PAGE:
Oi! Mate! Where’s me Marmite gone? UPDATED!

UPDATE January 27, 2014: The Canadian Food Inspection Agency clarified yesterday’s statement that both Irn-Bru soda and Marmite yeast extract are allowed to be sold in Canada, by specifying that only Canadian formulations, which do not contain disputed ingredients, are allowed. No one we’re aware of has yet come forward to attest to the authenticity of the flavour or texture of the ‘Canadian’ versions.

UPDATE January 26, 2014: The Canadian Food Inspection Agency yesterday officially declared that two of the British food products apparently banned from importation to Canada are, in fact, allowed to come into the country. Irn-Bru soda and Marmite yeast extract are back on the allowed list.


Original Post January 24, 2014: Lovers of British foods will be dismayed to know that some of their all-time classic favourites – true tastes of home from ol’ Blighty – have been declared unsafe for Canadian consumption by the Canadian Food Inspection Agency. Canadian Purveyors of British food imports are asking why…

Marmite Cat - © foodrepublic.comSome folks say it smells like cat food. Others can’t live without it.
Love it or hate it, the original, British version is no longer legal in Canada.

Among the treats now banned by the CFIA are: Marmite (yeast spread), Ovaltine (malt beverage mix), Boveril (a meat extract preserved with lots of salt; used as a beverage or to enhance gravies, etc.), Lucozade (a sports drink, similar to Gatorade, which is heavily advertised during British Premiere League soccer games).

Why are they now banned, after being available in Canada without question for decades? Seems the CFIA finally got around to analyzing them and found they contain ingredients that are permitted in the UK but forbidden here.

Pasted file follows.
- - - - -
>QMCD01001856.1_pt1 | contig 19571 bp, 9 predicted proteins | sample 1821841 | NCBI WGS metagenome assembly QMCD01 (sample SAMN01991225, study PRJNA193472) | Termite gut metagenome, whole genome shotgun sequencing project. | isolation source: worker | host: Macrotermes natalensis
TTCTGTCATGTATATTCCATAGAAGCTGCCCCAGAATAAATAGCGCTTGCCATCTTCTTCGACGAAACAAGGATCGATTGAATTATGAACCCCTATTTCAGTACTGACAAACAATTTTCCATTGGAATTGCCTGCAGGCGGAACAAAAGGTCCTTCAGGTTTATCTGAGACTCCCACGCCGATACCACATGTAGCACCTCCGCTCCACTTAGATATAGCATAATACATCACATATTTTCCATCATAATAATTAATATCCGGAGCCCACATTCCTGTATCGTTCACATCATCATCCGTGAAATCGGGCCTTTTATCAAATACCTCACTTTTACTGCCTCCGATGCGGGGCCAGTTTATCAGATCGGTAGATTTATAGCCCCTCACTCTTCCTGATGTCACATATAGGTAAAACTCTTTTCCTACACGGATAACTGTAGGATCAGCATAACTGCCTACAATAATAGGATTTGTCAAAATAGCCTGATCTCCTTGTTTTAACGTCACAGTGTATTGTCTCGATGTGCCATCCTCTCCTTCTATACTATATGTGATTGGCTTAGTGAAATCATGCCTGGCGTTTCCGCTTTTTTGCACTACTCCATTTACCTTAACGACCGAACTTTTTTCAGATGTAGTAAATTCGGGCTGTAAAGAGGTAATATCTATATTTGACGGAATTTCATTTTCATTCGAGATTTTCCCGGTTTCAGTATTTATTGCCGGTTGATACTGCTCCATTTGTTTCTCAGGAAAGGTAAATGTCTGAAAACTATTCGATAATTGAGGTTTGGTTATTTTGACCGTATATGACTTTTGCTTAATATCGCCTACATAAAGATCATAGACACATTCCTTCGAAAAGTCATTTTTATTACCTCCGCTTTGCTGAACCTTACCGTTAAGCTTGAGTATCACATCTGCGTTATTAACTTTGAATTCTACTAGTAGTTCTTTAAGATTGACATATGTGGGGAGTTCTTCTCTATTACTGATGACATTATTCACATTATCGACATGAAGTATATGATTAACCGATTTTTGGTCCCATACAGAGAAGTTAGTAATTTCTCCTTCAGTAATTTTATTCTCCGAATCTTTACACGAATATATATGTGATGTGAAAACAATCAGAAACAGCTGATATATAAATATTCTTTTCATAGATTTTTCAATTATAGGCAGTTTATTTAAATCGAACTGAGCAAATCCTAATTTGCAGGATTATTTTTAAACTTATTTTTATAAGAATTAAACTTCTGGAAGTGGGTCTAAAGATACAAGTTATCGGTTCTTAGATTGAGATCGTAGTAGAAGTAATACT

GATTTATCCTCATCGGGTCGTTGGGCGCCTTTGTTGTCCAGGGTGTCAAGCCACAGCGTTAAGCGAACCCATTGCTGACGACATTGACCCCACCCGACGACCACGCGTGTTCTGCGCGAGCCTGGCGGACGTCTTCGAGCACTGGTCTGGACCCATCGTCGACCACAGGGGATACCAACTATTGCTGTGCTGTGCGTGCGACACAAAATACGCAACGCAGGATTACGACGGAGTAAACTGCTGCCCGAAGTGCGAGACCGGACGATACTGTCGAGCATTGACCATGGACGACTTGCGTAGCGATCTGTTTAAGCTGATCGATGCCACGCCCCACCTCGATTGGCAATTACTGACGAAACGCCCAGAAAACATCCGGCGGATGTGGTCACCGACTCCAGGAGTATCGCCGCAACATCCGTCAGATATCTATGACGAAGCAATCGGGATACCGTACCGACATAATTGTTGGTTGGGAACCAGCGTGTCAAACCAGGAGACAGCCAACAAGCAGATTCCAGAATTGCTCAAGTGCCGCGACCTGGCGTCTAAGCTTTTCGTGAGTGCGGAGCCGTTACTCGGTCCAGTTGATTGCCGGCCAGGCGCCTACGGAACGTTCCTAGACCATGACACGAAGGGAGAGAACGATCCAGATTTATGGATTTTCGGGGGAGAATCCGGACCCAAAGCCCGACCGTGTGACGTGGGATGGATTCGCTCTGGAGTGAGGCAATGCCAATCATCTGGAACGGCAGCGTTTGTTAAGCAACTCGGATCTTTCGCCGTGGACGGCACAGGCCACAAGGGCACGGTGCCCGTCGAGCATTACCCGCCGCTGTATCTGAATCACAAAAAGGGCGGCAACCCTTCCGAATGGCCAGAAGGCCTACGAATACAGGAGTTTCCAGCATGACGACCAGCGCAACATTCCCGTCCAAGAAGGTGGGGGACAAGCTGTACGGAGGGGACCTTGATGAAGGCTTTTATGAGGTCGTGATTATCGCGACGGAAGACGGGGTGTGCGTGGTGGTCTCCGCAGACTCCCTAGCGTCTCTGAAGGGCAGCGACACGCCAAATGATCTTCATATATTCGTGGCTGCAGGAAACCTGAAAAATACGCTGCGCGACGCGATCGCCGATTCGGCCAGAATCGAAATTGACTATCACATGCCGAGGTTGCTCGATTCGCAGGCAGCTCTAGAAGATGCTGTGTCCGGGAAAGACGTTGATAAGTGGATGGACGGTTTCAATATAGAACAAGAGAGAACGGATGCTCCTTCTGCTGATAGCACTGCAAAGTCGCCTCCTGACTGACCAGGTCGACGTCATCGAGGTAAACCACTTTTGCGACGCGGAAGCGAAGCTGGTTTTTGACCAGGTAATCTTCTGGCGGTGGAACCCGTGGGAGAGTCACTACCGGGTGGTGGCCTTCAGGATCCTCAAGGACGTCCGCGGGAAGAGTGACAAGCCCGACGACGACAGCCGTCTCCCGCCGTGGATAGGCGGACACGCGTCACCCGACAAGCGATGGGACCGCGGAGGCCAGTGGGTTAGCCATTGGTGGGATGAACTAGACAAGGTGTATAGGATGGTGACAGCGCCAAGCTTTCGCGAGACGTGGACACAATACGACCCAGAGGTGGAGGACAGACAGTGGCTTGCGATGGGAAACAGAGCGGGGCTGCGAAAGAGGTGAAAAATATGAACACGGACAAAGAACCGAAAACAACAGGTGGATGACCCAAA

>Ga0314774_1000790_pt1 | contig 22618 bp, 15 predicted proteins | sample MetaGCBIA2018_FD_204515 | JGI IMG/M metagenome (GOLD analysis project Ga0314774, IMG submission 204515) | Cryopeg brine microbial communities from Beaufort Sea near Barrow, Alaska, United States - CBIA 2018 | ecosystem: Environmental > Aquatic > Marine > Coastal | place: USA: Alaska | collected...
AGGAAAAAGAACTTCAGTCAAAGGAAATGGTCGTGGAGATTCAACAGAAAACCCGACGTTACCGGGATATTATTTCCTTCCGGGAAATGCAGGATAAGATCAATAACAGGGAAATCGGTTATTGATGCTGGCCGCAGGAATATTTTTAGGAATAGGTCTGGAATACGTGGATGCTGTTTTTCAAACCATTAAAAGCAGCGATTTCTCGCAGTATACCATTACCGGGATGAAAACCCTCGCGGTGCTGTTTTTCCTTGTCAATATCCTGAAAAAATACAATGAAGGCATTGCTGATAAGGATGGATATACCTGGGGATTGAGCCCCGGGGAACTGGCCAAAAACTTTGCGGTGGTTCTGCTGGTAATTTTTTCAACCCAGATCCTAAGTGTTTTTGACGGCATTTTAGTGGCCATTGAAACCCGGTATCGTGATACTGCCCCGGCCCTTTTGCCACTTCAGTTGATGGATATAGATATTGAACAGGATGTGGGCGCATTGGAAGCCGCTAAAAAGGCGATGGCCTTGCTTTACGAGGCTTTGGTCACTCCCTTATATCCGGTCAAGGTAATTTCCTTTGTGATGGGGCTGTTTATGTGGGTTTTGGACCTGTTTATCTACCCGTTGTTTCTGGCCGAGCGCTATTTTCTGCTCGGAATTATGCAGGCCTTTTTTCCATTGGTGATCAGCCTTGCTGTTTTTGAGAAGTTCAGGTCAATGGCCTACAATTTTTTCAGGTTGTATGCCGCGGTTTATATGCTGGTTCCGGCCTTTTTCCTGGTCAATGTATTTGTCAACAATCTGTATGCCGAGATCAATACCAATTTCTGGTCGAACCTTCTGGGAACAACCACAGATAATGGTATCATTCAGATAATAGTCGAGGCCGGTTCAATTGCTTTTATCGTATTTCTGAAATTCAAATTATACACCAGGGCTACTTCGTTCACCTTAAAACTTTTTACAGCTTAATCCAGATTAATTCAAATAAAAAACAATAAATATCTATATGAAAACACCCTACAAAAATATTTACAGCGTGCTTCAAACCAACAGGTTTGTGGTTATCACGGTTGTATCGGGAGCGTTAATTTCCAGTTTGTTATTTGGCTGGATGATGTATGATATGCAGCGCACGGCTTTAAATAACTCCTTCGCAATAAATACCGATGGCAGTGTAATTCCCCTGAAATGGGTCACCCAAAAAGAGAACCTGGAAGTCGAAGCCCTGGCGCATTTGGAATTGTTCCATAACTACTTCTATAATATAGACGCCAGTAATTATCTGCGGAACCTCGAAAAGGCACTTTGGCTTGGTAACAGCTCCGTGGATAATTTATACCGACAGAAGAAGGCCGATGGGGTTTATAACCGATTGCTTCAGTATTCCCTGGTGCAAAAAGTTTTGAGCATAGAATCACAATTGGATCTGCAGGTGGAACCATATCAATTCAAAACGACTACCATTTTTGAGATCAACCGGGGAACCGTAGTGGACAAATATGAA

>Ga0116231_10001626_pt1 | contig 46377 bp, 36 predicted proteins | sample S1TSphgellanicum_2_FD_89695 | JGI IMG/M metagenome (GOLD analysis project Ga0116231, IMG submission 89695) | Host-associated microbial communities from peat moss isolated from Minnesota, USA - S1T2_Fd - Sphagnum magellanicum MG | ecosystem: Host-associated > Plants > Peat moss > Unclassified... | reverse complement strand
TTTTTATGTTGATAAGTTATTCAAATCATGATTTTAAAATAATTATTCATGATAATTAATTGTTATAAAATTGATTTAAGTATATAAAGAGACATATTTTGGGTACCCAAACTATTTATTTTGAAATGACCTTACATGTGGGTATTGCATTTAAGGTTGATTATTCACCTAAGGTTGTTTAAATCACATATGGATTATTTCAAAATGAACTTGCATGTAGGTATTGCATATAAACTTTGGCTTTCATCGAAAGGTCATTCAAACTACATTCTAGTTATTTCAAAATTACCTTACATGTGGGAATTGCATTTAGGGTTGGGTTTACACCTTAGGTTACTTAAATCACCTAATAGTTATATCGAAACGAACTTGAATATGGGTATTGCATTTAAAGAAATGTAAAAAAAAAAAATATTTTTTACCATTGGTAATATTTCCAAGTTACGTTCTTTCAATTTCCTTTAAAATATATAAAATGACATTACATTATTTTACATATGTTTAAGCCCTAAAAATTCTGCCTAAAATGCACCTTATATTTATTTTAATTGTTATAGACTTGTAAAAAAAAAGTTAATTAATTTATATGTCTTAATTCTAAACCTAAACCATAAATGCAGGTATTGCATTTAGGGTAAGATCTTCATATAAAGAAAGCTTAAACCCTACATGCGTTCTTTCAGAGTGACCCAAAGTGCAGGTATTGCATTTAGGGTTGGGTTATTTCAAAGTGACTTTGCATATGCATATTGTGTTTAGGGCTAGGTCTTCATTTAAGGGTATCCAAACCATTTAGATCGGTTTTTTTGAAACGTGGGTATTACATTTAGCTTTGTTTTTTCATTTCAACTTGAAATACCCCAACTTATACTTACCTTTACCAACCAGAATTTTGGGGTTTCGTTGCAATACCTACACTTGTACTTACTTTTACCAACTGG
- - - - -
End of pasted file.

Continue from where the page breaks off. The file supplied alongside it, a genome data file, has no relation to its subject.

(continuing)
What does it mean to you?

Aside from the obvious fact that the proscribed products will no longer be allowed into Canada. importers are effectively hamstrung. Their businesses will suffer. But not nearly as much as the businesses owned by folks who make their livings by importing and retailing British foods. One such chap is Tony Badger of Saskatoon, who says he’ll have to close his store if the CFIA continues to crack down on British imports.

In an interview with the Saskatoon StarPhoenix, Badger says the CFIA sent him a letter last fall informing him of the ban. It also impounded a large shipment of British imports headed for Badger’s importing/wholesaling company. Not all of the goods in that shipment were on the CFIA black list. He says he lost something like $20,000 over the Christmas season just past because he didn’t have his best-selling products on his shelves in his peak season and some of the products that weren’t banned had already gone past their best-before dates by the time they finally arrived.

Better stock up on your Boveril and Marmite and such before your local supplier runs out!

But that’s not all…

Every time you bring something back from abroad, you are – legally speaking – importing it. So don’t expect to get any of these newly-banned substances through customs in your luggage. Based on the way the CFIA and Customs and Border Control have been treating commercial imports, your goodies will be confiscated and destroyed. The good news is, you probably won’t charged with any offense.

What to do?

One of the banned foods is a Scottish soft drink called Irn-Bru, a fizzy orange beverage that’s pumped with caffeine. It’s so popular in Canada that the manufacturer, AG Barr of Cumbermauld, in the heart of the highlands, has created a Canadian version of its flagship product that does not contain the disputed additive. It’s widely available in Canada. But some purists – including Badger and his loyal customers – insist on the real thing.

But, if it’s just not available anymore, why not go with the substitute? It’s made by the same people, to the same high standards they’ve been maintaining since they first started in business in 1875. And, if Barr can accommodate to Canada’s food regulations, why not others, like Marmite and Boveril? They’re available all over the British Commonwealth and elsewhere. They must be set up to make accommodations to local requirements.

We’ll just have to sit tight through the long, cold Canadian Winter without our Ovaltine and see what happens…

~ Maggie J.